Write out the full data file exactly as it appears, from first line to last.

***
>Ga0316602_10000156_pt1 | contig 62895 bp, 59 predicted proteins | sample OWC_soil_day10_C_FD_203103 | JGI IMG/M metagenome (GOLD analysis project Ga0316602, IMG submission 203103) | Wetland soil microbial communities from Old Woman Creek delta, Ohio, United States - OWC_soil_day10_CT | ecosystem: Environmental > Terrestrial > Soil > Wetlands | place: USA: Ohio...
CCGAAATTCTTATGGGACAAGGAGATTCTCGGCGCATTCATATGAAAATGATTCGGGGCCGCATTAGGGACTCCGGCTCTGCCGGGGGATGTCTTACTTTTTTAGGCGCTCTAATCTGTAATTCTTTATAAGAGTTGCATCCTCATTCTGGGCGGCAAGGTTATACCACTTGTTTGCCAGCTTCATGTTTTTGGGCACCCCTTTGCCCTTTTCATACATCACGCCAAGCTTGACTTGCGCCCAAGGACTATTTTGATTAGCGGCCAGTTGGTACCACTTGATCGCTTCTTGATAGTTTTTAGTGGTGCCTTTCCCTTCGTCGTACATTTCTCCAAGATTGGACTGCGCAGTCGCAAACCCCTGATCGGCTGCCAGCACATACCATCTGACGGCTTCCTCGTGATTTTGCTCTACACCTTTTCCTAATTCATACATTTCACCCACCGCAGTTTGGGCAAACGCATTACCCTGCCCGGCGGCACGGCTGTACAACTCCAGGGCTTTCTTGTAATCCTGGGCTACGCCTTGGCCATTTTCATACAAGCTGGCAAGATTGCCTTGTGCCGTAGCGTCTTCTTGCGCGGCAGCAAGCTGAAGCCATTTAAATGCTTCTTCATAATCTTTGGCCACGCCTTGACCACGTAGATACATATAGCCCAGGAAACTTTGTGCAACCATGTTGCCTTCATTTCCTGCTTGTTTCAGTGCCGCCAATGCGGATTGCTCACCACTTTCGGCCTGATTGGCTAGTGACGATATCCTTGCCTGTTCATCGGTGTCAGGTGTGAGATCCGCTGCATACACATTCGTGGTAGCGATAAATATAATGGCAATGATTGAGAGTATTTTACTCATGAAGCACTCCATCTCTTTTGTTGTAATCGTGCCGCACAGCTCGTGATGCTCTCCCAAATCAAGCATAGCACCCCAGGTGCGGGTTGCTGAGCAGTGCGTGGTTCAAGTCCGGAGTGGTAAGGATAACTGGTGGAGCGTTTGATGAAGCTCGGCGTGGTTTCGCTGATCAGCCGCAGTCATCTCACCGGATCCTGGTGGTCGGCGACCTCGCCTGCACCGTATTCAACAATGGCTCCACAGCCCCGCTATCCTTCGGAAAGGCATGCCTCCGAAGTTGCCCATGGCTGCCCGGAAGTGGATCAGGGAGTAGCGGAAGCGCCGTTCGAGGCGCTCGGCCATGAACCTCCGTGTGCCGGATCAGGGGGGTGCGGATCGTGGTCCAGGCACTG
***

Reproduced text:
>Ga0316602_10000156_pt1 | contig 62895 bp, 59 predicted proteins | sample OWC_soil_day10_C_FD_203103 | JGI IMG/M metagenome (GOLD analysis project Ga0316602, IMG submission 203103) | Wetland soil microbial communities from Old Woman Creek delta, Ohio, United States - OWC_soil_day10_CT | ecosystem: Environmental > Terrestrial > Soil > Wetlands | place: USA: Ohio...
CCGAAATTCTTATGGGACAAGGAGATTCTCGGCGCATTCATATGAAAATGATTCGGGGCCGCATTAGGGACTCCGGCTCTGCCGGGGGATGTCTTACTTTTTTAGGCGCTCTAATCTGTAATTCTTTATAAGAGTTGCATCCTCATTCTGGGCGGCAAGGTTATACCACTTGTTTGCCAGCTTCATGTTTTTGGGCACCCCTTTGCCCTTTTCATACATCACGCCAAGCTTGACTTGCGCCCAAGGACTATTTTGATTAGCGGCCAGTTGGTACCACTTGATCGCTTCTTGATAGTTTTTAGTGGTGCCTTTCCCTTCGTCGTACATTTCTCCAAGATTGGACTGCGCAGTCGCAAACCCCTGATCGGCTGCCAGCACATACCATCTGACGGCTTCCTCGTGATTTTGCTCTACACCTTTTCCTAATTCATACATTTCACCCACCGCAGTTTGGGCAAACGCATTACCCTGCCCGGCGGCACGGCTGTACAACTCCAGGGCTTTCTTGTAATCCTGGGCTACGCCTTGGCCATTTTCATACAAGCTGGCAAGATTGCCTTGTGCCGTAGCGTCTTCTTGCGCGGCAGCAAGCTGAAGCCATTTAAATGCTTCTTCATAATCTTTGGCCACGCCTTGACCACGTAGATACATATAGCCCAGGAAACTTTGTGCAACCATGTTGCCTTCATTTCCTGCTTGTTTCAGTGCCGCCAATGCGGATTGCTCACCACTTTCGGCCTGATTGGCTAGTGACGATATCCTTGCCTGTTCATCGGTGTCAGGTGTGAGATCCGCTGCATACACATTCGTGGTAGCGATAAATATAATGGCAATGATTGAGAGTATTTTACTCATGAAGCACTCCATCTCTTTTGTTGTAATCGTGCCGCACAGCTCGTGATGCTCTCCCAAATCAAGCATAGCACCCCAGGTGCGGGTTGCTGAGCAGTGCGTGGTTCAAGTCCGGAGTGGTAAGGATAACTGGTGGAGCGTTTGATGAAGCTCGGCGTGGTTTCGCTGATCAGCCGCAGTCATCTCACCGGATCCTGGTGGTCGGCGACCTCGCCTGCACCGTATTCAACAATGGCTCCACAGCCCCGCTATCCTTCGGAAAGGCATGCCTCCGAAGTTGCCCATGGCTGCCCGGAAGTGGATCAGGGAGTAGCGGAAGCGCCGTTCGAGGCGCTCGGCCATGAACCTCCGTGTGCCGGATCAGGGGGGTGCGGATCGTGGTCCAGGCACTG